Gretchen appeared next and walked over to complete the group hug.
“Sorry about the mix-up. Angela’s preschool had an event I forgot about.” She turned to her daughter. “Angie, you need to wash that face now. Part of your war paint is already somewhere in my car or in the house or—” she checked Kate’s pants to be sure she hadn’t been slimed. “Oh good, you’re unscathed.”
Kate shared a grin with her sister. Despite curly hair that went everywhere—something she’d inherited from their father—her lack of makeup, and the ripped jeans/fluffy sweatshirt ensemble, Gretchen looked happy. Happier than she’d appeared in years.
“Looking good, Gretchen. You have your spark back,” Kate said.
The comment didn’t get past Clover. “Mom’s got a new boyfriend,” she said around her braces.
Good for you, Gretchen. “Ah, so that’s what it is.” Kate examined Clover for evidence the new man was a problem for her. It had been a very public divorce after her dad, the awesome professional basketball player, had been outed doing shots and disco dancing with a coed about half his age. Up until his indiscretion, if it could be called that, he’d been the golden boy of the family. She was proud that her sister refused his attempts at reconciliation and only accepted a minimal amount of child support, even though he had at least a seven-figure income. Gretchen had told her she wanted him to feel as useless to their lives as she had felt when she saw the newspaper photos of him, bare-chested, dirty dancing with the blonde.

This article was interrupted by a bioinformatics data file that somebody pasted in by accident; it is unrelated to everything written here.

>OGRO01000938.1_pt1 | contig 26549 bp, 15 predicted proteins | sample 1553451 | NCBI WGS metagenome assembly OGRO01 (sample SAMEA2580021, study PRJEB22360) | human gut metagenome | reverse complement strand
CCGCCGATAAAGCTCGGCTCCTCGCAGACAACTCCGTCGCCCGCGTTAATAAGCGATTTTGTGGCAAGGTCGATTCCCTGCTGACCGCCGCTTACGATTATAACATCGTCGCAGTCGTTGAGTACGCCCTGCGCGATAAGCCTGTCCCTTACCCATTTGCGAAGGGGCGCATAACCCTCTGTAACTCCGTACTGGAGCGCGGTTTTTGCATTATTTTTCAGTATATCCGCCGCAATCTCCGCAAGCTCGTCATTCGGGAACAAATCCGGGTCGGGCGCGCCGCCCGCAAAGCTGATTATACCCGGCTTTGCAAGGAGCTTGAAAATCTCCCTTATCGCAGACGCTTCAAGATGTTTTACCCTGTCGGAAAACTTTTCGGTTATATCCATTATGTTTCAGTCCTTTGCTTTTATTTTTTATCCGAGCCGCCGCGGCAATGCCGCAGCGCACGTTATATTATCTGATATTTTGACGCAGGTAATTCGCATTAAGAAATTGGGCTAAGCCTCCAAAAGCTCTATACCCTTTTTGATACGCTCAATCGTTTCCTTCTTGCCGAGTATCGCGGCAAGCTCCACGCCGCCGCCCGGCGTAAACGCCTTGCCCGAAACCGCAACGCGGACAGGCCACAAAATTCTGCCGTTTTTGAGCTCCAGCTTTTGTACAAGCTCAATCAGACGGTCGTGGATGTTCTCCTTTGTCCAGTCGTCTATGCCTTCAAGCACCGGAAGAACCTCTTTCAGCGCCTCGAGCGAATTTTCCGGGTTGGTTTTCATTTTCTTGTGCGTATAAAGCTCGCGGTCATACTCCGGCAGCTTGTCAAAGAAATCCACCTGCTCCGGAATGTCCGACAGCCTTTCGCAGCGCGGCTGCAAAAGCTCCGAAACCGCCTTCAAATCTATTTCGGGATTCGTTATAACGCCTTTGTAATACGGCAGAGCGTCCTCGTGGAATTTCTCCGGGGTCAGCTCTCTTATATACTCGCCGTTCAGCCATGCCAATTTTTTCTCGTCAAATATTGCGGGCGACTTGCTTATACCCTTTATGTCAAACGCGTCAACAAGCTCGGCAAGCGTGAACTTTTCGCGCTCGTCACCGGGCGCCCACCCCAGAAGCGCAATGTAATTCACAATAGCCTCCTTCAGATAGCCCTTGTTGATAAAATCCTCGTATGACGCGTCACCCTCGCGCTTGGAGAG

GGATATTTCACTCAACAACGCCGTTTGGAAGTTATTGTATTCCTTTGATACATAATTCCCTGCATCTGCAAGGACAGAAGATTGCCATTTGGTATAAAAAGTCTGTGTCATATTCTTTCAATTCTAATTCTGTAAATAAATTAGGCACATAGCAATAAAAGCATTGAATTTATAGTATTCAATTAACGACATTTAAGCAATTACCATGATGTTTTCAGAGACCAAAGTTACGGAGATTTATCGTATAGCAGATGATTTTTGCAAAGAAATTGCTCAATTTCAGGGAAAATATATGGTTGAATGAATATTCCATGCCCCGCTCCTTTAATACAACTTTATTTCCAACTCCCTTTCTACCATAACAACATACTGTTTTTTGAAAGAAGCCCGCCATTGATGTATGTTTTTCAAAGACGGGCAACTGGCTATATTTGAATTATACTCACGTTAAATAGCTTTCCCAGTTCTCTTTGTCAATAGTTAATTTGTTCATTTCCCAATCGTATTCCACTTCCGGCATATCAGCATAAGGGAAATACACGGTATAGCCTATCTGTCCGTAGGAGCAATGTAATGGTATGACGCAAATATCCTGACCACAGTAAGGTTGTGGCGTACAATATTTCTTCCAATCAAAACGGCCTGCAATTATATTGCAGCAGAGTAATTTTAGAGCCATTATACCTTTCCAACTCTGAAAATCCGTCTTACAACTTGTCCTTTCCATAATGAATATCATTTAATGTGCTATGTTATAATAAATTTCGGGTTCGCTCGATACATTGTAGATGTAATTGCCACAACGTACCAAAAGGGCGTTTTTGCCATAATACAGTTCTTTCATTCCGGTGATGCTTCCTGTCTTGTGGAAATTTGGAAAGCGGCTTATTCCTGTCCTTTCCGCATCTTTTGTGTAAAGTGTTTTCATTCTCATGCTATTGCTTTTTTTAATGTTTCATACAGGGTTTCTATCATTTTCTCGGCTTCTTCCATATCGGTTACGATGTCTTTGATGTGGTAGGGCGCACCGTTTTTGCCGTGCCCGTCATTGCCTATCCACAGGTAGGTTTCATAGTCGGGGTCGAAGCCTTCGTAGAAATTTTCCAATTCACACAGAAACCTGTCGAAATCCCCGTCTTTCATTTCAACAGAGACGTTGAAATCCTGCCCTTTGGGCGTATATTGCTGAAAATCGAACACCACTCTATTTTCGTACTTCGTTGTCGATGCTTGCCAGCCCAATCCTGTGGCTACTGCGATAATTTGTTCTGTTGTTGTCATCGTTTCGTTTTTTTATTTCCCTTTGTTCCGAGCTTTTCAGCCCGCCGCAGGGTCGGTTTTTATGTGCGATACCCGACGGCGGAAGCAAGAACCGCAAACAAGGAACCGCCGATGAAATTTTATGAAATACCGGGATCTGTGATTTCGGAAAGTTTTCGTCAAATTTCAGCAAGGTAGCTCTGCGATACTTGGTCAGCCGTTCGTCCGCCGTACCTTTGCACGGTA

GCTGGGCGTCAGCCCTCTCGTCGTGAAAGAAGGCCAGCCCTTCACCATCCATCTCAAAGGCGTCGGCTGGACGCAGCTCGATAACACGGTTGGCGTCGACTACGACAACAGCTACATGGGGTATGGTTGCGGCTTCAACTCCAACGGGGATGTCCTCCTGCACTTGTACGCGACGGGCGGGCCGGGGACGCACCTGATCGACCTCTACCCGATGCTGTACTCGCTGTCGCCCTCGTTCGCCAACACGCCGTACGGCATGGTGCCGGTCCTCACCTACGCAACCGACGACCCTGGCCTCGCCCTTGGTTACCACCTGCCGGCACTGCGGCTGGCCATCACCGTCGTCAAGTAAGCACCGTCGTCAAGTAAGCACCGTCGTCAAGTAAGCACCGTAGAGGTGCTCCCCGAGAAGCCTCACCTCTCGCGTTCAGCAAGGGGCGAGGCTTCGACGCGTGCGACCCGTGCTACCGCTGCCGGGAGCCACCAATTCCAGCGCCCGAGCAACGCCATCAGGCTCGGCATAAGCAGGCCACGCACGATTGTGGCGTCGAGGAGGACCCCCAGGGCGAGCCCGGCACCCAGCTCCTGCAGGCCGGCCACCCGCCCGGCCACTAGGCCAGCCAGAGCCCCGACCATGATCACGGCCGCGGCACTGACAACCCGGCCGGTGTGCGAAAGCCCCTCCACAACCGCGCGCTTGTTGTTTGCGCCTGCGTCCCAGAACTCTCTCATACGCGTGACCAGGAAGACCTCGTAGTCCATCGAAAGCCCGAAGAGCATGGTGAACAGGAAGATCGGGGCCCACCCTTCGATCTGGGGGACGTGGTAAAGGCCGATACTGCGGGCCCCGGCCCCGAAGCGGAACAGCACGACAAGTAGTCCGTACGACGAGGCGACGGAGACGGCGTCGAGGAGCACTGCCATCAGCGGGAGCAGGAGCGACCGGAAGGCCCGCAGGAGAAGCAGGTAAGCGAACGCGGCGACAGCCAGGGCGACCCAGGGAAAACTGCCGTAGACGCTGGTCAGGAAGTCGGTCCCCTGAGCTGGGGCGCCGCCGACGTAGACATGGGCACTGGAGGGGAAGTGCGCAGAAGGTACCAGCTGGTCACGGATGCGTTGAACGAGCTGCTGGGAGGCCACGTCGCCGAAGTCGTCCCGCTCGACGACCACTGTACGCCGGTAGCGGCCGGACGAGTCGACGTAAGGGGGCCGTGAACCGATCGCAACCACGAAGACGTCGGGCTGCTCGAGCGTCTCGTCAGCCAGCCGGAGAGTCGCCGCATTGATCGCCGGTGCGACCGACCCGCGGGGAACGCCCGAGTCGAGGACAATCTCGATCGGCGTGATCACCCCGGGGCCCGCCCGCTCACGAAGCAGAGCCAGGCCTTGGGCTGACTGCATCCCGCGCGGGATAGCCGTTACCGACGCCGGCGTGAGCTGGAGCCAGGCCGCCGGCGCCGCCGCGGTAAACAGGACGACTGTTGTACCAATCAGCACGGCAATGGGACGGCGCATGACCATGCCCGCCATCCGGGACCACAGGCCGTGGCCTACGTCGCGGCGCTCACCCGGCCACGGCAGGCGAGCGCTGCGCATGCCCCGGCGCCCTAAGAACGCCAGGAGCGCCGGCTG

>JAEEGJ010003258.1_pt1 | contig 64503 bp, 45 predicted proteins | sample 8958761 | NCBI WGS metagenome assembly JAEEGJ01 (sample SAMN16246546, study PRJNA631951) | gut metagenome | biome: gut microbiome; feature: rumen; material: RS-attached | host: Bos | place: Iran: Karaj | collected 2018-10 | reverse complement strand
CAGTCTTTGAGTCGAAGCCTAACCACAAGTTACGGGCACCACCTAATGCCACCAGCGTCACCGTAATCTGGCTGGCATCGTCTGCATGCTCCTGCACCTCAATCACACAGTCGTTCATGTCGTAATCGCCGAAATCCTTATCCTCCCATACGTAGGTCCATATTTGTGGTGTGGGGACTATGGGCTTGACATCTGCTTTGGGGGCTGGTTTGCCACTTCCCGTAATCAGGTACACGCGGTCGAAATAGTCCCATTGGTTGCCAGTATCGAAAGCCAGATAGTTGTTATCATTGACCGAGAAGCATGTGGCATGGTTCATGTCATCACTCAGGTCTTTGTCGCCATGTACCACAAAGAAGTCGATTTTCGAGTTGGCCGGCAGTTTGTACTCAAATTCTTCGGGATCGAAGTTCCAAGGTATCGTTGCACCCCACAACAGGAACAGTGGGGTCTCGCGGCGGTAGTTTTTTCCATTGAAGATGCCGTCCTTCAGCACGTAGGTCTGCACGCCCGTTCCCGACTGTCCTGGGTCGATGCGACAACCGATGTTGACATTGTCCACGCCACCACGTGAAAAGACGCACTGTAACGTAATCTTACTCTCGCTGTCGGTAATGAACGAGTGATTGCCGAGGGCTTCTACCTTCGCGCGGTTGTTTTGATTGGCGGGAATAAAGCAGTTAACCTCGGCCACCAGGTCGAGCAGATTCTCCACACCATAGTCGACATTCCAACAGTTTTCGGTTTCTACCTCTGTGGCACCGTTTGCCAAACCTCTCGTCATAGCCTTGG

“Come on in. We have so much to catch up on,” Gretchen said, wrapping her arms around her girls, who lovingly hugged her back. Kate was glad to see again that her sister had the family she’d always wanted, even without the guy. In fact, she was a bit envious of her sister’s happiness.
“Let’s get Aunt Kate’s bags up to the room,” Gretchen said, and immediately the bevy of girls took everything and preceded Kate up the carpeted stairway to the top floor.
They had moved her into Clover’s room. A poster of Justin Bieber was prominently displayed on the wall, along with some posters of her dad in a Trailblazers jersey. Kate noticed a number of ribbons and small trophies. “Way to go, Clover!” she said to her niece as she pointed at them.
Clover stared at the ground and shrugged, embarrassed.
“She plays basketball, but loves volleyball even more,” her mom said.
Before she could stop herself, Kate blurted out, “Thank God.” The girls snickered and her sister handed her back a smirk.
Kate felt the need to explain. “I was just thinking she’s her own woman. Not to be following along in her dad’s—” She realized her slip and began to shake her head, angry with herself.
“Kate, best to stop digging now you’ve gotten that hole started.”
“I’m sorry, Clover,” Kate said.
“It happens,” she said with a shrug “I’m used to it.” Her voice wavered and Kate could see she’d hurt her feelings. She put her arm around the lanky preteen. “You’re nothing like your dad in all the wrong ways, and everything like him in all the right ones.”
And that seemed to make things okay.